First Ghost Ship trial witness lost daughter in fire

OAKLAND, Calif. (KGO) -- The first witness for the prosecution in the Ghost Ship trial was the mother of Nicole Siegrist, one of 36 people who died when the warehouse went up in flames.

Carol Cidlik began to cry when the prosecutor showed her a picture of her 29-year-old daughter, who went by the name Denalda, and Cidlik confirmed that Nicole sent her a single text the night of December 2, 2016 that read: "I'm gonna die now."

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"We're talking about the mother of a decedent... a very young, beautiful artistic woman," said defense attorney Tony Serra, who had objected to Cidlik's testimony.



"They wanted her up there so everyone absorbs her pain, her suffering and it casts an emotional shadow, shall we say, on the case right at the inception," said Serra.

The second witness was 27-year-old Nicolas "Nico" Bouchard. Bouchard had co-signed the lease for the Ghost Ship warehouse with Derick Almena in November 2013.

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It was supposed to be a community gathering place for artists and musicians and art gallery, said Bouchard, but within days people moved RV's inside and began living there.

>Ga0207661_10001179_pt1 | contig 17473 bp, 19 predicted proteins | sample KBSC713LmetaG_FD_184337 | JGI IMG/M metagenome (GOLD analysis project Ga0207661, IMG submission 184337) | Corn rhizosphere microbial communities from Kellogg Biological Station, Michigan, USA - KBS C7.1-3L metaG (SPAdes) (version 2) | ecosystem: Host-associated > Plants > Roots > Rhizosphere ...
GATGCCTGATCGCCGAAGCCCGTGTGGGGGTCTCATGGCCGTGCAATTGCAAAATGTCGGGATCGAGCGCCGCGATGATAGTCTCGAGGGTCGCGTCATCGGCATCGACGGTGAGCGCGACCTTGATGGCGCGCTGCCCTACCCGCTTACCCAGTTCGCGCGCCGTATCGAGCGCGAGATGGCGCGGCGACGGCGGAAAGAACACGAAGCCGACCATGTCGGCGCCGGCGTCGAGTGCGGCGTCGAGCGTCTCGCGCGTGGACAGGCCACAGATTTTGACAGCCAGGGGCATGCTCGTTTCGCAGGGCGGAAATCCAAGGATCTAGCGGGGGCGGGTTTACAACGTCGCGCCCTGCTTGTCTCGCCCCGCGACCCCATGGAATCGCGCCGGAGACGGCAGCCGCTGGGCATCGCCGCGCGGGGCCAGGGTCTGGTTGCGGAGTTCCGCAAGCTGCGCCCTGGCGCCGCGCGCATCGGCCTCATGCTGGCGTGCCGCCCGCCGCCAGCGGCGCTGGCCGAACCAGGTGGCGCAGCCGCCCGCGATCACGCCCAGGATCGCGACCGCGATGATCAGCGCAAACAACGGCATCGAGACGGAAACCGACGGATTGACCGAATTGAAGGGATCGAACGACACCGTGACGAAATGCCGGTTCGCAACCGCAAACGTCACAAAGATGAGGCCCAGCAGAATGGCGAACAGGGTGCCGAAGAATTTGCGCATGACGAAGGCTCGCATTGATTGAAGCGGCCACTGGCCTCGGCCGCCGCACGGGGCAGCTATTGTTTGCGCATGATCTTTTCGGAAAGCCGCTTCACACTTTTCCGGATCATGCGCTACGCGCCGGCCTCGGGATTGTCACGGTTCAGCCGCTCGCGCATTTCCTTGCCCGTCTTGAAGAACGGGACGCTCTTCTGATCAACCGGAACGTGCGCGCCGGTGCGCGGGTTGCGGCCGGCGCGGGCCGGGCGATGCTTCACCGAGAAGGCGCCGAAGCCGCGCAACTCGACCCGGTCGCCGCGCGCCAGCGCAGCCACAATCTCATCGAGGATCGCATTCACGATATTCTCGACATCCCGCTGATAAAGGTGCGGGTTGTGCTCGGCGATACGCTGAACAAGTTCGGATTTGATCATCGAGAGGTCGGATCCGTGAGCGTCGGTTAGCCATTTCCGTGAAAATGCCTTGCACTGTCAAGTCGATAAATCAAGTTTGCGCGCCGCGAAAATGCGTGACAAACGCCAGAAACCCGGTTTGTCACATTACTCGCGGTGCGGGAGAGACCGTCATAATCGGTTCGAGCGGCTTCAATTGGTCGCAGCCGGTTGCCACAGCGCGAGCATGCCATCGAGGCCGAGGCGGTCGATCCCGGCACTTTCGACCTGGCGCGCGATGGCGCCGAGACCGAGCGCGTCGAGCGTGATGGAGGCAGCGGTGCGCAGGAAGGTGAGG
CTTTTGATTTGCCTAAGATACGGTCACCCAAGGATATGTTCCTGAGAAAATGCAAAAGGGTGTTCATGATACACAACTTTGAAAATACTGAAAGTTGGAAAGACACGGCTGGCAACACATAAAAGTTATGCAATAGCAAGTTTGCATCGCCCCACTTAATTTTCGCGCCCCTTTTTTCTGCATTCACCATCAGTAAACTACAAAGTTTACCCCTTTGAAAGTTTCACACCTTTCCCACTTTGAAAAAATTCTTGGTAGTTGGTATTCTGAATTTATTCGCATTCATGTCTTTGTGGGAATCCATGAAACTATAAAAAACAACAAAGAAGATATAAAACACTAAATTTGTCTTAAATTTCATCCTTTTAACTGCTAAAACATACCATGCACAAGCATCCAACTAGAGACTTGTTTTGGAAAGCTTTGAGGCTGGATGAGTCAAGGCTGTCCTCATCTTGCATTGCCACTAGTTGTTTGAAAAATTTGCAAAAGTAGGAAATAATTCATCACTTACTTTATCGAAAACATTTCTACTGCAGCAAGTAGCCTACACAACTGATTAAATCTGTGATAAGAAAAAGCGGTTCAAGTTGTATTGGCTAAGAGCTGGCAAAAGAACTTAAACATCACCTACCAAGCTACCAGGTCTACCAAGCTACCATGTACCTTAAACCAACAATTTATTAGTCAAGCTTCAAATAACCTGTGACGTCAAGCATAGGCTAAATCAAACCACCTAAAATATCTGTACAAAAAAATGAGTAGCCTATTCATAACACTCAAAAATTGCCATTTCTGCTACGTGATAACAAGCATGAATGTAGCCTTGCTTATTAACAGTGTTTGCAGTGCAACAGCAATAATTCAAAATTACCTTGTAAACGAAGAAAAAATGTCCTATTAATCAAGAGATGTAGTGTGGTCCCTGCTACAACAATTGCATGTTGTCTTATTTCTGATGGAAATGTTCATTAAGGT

Bouchard testified he moved out after two or three weeks and tried to have his name removed from the lease when Almena began making structural changes to the warehouse that were not approved by the landlord Chor Ng.



Bouchard said he and others met with Almena to try to convince him to put in sprinklers and make other safety upgrades.

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"He scoffed and laughed at us," Bouchard testifed. "He said it was too mainstream. Derick liked to do things not by the books."

Almena's attorney asked Bouchard if he ever reported his concerns to any officials or the fire department.



"He harbors all kinds of malice against my client and he was going to say anything he thought that would hurt him," said Serra.

Alameda County prosecutors told a judge Monday that a key witness scheduled to testify this week, Robert Jacobitz, was killed in an accident over the weekend. Prosecutors say Jacobitz was hired as an unlicensed contractor to do inexpensive wiring at the Oakland warehouse three years before a fire erupted in the illegally converted building in December 2016.

Almena and co-defendant Max Harris both face 36 counts of involuntary manslaughter.

RELATED: Opening statements for Ghost Ship trial begin

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